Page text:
Facebook today released some stats trying to show the success of several of the Open Graph music applications launched at f8. Most of the stats were in percentages, though, which can give a rosy impression of what is actually fairly little growth. For example, it cites that Rdio has seen a “30x increase in new user registrations from Facebook” In reality, the app itself now has grown by just 200 users to reach a tiny 4,000 daily Facebook-logged in users.
While Facebook may want it to appear that all its music partners are succeeding, it’s actually a winner-takes-all scenario with Spotify far in the lead with 2.4 million daily active users. Here we’ll look at AppData‘s stats on the absolute growth of these music apps in terms of daily and monthly Facebook-logged in users. They show that Earbits, MOG, and Rdio all have a DAU of 10,000 or less.
To give you some context, the top 100 Facebook apps and games have over 500,000 DAU and over 3 million MAU. Spotify is the 21st largest app by DAU, while MOG is tied for #1356th. Facebook’s right about one thing. Several music apps that provide services other than personal listening are doing quite well. RootMusic’s BandPage has 1.4 million DAU, ReverbNation’s Band Profile has 690,000 DAU, and Vevo for Artists has 250,000 DAU.
Spotify – Daily active users are up 1.33 million to 2.4 million, and Spotify monthly active users are up 3.98 million to 7.4 million. Facebook listed Spotify as growing by 4 million new Facebook users. The app is becoming a habit for many, with 32% of monthly users engaging with it each day. Spotify’s overwhelming presence in the Ticker is drowning out the rest of the apps and making it seem like you’re on it with the cool kids, or you’re listening alone in the corner.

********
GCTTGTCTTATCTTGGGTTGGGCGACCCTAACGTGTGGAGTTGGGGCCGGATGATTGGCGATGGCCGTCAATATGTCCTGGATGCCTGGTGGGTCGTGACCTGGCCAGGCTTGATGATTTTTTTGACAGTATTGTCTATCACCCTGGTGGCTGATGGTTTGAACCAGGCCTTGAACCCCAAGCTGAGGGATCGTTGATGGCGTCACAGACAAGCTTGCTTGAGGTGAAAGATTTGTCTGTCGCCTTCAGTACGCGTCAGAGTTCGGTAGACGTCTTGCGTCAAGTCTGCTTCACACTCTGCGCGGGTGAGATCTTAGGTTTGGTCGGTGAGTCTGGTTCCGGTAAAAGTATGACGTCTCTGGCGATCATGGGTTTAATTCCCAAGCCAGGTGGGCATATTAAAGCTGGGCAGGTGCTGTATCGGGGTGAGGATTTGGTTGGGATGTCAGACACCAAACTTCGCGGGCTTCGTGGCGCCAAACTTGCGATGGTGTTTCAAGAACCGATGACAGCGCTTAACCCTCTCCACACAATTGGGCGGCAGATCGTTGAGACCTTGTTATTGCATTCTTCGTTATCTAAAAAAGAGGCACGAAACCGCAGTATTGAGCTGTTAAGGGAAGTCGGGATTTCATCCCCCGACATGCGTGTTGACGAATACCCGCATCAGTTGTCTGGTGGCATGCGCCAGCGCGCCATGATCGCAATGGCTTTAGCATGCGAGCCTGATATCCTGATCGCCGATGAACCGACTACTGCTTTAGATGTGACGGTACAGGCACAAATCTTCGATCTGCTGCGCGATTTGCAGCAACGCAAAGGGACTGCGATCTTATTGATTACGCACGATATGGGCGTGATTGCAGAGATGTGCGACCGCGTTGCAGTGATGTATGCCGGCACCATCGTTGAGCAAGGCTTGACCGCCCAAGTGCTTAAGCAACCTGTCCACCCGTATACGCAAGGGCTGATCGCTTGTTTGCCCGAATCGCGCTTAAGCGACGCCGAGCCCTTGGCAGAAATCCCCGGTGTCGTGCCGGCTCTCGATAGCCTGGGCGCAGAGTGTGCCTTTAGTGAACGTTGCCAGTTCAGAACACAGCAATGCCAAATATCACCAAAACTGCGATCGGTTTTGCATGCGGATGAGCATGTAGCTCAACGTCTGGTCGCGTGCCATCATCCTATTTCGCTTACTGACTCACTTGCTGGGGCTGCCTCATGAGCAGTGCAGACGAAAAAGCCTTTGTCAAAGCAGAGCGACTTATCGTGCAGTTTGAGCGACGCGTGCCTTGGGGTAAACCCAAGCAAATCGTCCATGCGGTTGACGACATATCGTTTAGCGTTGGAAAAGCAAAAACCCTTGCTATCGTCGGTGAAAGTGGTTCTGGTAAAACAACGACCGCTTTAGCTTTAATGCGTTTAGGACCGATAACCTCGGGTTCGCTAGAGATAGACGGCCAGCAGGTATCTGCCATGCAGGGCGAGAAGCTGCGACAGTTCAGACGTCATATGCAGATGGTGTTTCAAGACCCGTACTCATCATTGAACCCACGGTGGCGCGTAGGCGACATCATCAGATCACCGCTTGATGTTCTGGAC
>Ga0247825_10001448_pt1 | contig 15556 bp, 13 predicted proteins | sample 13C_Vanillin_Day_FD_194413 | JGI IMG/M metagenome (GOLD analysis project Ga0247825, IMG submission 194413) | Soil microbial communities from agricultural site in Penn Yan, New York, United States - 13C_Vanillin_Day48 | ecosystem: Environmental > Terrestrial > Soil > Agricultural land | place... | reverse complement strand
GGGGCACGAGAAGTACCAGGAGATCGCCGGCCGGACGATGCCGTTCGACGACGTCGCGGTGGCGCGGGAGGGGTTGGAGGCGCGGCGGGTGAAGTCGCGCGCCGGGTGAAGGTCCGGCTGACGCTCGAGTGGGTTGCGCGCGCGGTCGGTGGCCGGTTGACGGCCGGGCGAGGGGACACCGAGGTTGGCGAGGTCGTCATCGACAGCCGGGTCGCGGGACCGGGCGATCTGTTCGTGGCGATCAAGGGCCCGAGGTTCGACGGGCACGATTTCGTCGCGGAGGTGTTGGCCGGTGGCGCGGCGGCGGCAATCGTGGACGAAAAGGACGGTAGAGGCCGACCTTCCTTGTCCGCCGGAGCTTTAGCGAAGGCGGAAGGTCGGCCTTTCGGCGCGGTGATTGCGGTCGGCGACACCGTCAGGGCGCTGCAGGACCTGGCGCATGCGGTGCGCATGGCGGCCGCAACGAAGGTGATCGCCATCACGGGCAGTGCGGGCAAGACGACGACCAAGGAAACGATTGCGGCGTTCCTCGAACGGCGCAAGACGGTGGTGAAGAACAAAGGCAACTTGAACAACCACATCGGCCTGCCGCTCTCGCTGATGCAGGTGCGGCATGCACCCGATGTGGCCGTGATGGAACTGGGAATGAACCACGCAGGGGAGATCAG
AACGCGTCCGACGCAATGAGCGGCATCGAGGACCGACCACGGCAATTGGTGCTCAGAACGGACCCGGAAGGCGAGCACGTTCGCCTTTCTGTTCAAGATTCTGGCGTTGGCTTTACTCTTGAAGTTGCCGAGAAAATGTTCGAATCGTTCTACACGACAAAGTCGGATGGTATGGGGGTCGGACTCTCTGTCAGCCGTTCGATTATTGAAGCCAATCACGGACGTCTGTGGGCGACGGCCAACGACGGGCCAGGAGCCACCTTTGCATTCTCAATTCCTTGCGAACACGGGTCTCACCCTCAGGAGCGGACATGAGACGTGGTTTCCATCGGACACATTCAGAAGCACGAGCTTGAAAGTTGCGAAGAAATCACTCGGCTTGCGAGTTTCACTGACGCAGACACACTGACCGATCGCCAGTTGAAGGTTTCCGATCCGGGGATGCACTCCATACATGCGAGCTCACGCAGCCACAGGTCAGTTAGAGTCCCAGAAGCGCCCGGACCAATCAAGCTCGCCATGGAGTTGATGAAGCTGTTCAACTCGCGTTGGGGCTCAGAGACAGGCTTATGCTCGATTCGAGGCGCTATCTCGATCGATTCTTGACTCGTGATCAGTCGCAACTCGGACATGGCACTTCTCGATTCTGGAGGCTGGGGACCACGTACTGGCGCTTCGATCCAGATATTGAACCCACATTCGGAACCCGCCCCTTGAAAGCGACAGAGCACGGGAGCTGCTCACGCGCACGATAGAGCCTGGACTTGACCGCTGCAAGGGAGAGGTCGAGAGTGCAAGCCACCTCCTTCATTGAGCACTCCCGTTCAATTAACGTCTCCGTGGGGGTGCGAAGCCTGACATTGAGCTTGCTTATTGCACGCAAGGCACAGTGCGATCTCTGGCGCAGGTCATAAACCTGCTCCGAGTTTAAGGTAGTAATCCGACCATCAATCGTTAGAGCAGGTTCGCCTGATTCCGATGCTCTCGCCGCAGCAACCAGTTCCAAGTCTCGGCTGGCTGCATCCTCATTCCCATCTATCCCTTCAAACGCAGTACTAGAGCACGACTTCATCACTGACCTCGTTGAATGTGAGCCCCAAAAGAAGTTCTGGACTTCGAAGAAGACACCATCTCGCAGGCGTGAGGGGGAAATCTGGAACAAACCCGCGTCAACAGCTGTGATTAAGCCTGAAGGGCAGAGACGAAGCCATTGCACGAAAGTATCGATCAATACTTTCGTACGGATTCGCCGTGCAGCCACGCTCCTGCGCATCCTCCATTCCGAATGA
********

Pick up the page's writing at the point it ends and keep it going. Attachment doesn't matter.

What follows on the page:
Earbits – Starting from zero, Earbits now has 1,000 DAU and 10,000 MAU. Considering the potential audience and how much Spotify has grown, these numbers are not impressive. Stickyness, or the DAU divided by MAU that indicates whether or not users are consistently coming back , is 10% which is at least better than most of the other music apps.
MOG – As of f8, MOG had 3,000 DAU and 32,000 MAU. It has clawed its way up 7,000 DAU to 10,000 and 137,000 MAU to 170,0000. Stickyness is the lowest of any the apps we sample, at 5.8%. MOG could have become a serious contender, but was slow to gets its Facebook integration humming immediately allowing Spotify to surge ahead. Facebook’s quote of it 246 percent growth is misleading.
Rdio – Strong out the gates, Rdio was the only app other than Spotify that I saw in my Ticker right after f8. It spiked from 3,848 DAU to 8,000 in the first two days after f8. However, it has since fallen all the way back to 4,000 DAU, an increase of less than 200 users, and only spiking as high as 6,000 DAU on weekends. MAU is up from 23,800 to 60,000, but just 6.6% of users return each day. This is a much more grim assessment than Facebook saying Rdio has had a “30x increase in new user registrations from Facebook”.
Unless it has significant growth of non-Facebook users, Rdio could be out of the race. Even if it does, Rdio is missing out on the Facebook virality bonanza aiding Spotify.
The massive growth of Spotify and the meager increases of the other apps reflect a peer pressure effect. Before the Facebook integration, users might have explored the different apps and found the one with the content library and features that best suited them. Now it’s hard to rationalize using MOG or Rdio while constantly bombarded with Ticker stories showing that your friends are all on Spotify.
While social services can provide an outlet for self-expression, they can also lead users to be implicitly bullied into conformity by the actions of their friends.